Speaking from experience, Bates agrees.
“I feel that all politics are local, and we’re not much different out here. We just have small issues,” Bates said. “The local people hardly ever file a FOIA because they know they can come to the township meeting or stop you on the street.”
State and local governments have five days to respond to a public records request, although processors can request a 10-day extension if needed.
Even with a large number of requests, East Lansing City Clerk Jennifer Shuster said she likes to avoid the 10-day extension because she wants to get the information to the requester as quickly as possible.
It took East Lansing three hours to fulfill Spartan Newsroom’s request for its log of public records requests received in 2018. City officials received 147 requests, excluding requests to the city’s police department.
“I believe transparency is very important to the city of East Lansing and that is why it becomes a high priority to us when we do receive a FOIA request,” Shuster said.
Delays and violations
Failure to grant or deny a request within five days is one of the most common violations of the Freedom of Information Act. For small communities, the problem can be a lack of awareness or misunderstanding of the law, Herrmann said.
The public records law was most recently updated in 2015, and some communities have been slow to adapt — although resources are available.
Bates said he relies heavily on his copy of the Michigan Township Association handbook of public records guidelines. The handbook is “worth its weight in gold,” he said.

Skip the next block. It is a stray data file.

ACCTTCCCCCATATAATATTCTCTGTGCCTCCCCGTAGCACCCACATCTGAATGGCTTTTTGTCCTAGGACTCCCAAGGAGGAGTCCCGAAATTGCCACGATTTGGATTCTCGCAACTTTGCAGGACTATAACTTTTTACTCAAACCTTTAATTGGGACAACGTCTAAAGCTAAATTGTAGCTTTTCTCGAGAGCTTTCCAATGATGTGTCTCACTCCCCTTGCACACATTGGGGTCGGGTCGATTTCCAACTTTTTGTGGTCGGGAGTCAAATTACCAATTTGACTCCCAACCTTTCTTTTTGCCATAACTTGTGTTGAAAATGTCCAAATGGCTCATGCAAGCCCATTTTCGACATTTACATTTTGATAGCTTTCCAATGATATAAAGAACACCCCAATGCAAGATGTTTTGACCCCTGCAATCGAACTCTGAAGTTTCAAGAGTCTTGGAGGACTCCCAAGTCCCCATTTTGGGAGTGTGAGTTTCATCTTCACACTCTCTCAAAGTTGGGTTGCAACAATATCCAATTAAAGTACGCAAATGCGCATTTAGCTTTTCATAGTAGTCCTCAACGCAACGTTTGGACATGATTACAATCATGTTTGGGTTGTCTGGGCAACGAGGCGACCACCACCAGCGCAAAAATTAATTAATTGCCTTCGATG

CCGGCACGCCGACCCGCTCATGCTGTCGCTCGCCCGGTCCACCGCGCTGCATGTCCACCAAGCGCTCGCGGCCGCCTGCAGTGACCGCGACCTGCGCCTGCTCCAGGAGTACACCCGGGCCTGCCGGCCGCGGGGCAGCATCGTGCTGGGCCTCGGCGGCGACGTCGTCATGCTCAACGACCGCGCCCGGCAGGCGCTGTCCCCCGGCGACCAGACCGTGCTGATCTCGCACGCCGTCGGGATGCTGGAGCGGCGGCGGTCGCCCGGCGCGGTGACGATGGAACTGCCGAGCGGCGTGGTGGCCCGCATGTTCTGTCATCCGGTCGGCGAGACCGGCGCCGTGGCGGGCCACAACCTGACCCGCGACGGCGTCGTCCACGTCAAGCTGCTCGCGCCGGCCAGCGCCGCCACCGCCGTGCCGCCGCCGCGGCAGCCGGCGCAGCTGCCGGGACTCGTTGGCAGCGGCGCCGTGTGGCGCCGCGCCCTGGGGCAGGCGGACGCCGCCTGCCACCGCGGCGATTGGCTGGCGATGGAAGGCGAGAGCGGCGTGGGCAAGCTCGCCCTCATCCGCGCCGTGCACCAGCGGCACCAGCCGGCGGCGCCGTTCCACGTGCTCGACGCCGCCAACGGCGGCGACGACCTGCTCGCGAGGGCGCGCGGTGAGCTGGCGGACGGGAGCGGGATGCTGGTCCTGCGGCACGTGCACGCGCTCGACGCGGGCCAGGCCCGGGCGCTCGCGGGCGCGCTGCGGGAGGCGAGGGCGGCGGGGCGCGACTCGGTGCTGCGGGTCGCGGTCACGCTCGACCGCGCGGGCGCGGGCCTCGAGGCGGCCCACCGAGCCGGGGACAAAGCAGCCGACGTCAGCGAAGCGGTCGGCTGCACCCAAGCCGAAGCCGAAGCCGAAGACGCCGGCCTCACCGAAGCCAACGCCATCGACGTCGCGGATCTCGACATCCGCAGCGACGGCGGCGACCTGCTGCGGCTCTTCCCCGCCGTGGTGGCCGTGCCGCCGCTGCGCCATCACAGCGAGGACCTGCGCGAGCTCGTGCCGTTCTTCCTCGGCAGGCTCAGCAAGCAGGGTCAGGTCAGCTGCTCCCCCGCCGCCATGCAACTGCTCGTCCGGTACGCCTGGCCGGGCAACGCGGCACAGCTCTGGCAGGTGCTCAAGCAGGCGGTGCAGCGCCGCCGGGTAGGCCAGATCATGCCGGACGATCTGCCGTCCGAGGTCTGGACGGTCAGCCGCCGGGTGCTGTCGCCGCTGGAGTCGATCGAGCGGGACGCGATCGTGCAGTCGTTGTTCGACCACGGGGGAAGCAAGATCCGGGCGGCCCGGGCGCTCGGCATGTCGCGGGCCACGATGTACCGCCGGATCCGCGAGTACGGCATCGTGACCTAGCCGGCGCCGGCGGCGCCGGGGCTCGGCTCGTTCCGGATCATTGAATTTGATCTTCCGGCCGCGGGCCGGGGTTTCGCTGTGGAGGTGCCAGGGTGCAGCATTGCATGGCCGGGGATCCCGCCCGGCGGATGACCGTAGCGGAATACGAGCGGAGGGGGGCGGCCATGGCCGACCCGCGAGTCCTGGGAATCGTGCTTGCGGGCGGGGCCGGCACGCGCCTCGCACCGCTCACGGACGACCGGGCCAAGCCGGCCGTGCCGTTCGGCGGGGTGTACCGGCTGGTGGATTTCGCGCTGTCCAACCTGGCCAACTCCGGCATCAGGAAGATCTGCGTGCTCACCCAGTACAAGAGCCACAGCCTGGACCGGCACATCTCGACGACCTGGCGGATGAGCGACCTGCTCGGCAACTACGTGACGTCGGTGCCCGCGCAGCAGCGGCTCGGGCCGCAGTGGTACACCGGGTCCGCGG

Bates responded within hours to the request for the township’s 2018 public records log; there were two.
For Hermann, in the same way public officials must understand necessary financial statements, they must understand FOIA. It’s too critical of a service for public officials to ignore, she said.
Michigan Municipal League, Michigan State Extension and Michigan Association of School Boards also offer training and resources on freedom of information requirements, she said.
If those avenues fail, there’s the law itself.
“The Freedom of Information Act is pretty easy to read and understand,” Herrmann said.
Creating a process
Smith, who is the FOIA coordinator in Greenbush Township, she said the process of fulfilling requests can be daunting, even for a small township with a population of about 2,200.
Greenbush initially failed to provide the township’s public records log in an emailed request, but had a followup conversation with a Spartan Newsroom reporter about how many requests the township received.
Before 2013, the township didn’t even have a FOIA procedure, so the Greenbush government is still learning. Smith approached the Michigan Township Association for advice.
“The MTA asked: Do you have a FOIA form?” Smith said.
The township didn’t have a form, a process for handling FOIA request, or a lawyer to help establish either, so township officials went out and got a lawyer and put a procedure in place.
It’s this kind of effort Hermann says even the smallest governments need to do so they can stay compliant with the law and be responsive to citizens.
Having a system in place can also help local officials if they receive a more challenging request. Last year, Greenbush Township was among many local governments across the state that received a request for 2016 election information. Most of those requests were made by someone identified only as “Emily” from an organization called United Impact Group.
The effort was later connected to a voting rights nonprofit affiliated with a Democratic super political action committee, but the mysterious nature of the request put many local officials on edge.
“FOIAs are quite complicated,” Smith said. “I was quite comfortable with our own township ones.”
She’s less comfortable with large requests from non-local requesters.
“That’s quite a bigger concern because it’s something legally you have to do.”